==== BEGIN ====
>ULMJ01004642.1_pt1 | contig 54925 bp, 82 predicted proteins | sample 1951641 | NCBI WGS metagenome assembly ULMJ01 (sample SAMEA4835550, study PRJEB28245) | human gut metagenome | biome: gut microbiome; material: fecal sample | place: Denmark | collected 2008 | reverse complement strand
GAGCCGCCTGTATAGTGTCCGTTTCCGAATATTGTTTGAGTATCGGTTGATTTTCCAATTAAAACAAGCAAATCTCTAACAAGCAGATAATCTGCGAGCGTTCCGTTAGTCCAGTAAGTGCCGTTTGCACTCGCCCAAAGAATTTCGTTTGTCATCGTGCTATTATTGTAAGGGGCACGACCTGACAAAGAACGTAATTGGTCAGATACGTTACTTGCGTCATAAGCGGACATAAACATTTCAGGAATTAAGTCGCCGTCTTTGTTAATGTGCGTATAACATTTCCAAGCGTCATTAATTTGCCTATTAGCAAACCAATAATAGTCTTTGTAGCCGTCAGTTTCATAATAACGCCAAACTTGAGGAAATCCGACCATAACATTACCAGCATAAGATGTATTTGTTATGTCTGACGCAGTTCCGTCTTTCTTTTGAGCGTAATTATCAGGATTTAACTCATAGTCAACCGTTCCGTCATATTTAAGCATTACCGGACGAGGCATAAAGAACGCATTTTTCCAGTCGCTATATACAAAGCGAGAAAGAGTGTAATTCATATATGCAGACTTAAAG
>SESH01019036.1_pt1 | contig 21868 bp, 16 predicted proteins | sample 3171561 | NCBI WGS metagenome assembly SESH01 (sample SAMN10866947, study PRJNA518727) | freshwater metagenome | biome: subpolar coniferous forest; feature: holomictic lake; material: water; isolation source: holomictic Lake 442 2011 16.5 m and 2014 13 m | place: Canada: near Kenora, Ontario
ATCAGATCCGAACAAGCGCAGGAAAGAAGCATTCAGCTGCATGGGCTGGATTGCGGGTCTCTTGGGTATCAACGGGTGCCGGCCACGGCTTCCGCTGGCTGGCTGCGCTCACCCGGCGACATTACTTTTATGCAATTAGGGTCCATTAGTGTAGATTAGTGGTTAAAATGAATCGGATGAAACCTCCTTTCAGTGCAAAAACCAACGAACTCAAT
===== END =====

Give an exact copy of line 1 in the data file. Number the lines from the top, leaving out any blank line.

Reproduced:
>ULMJ01004642.1_pt1 | contig 54925 bp, 82 predicted proteins | sample 1951641 | NCBI WGS metagenome assembly ULMJ01 (sample SAMEA4835550, study PRJEB28245) | human gut metagenome | biome: gut microbiome; material: fecal sample | place: Denmark | collected 2008 | reverse complement strand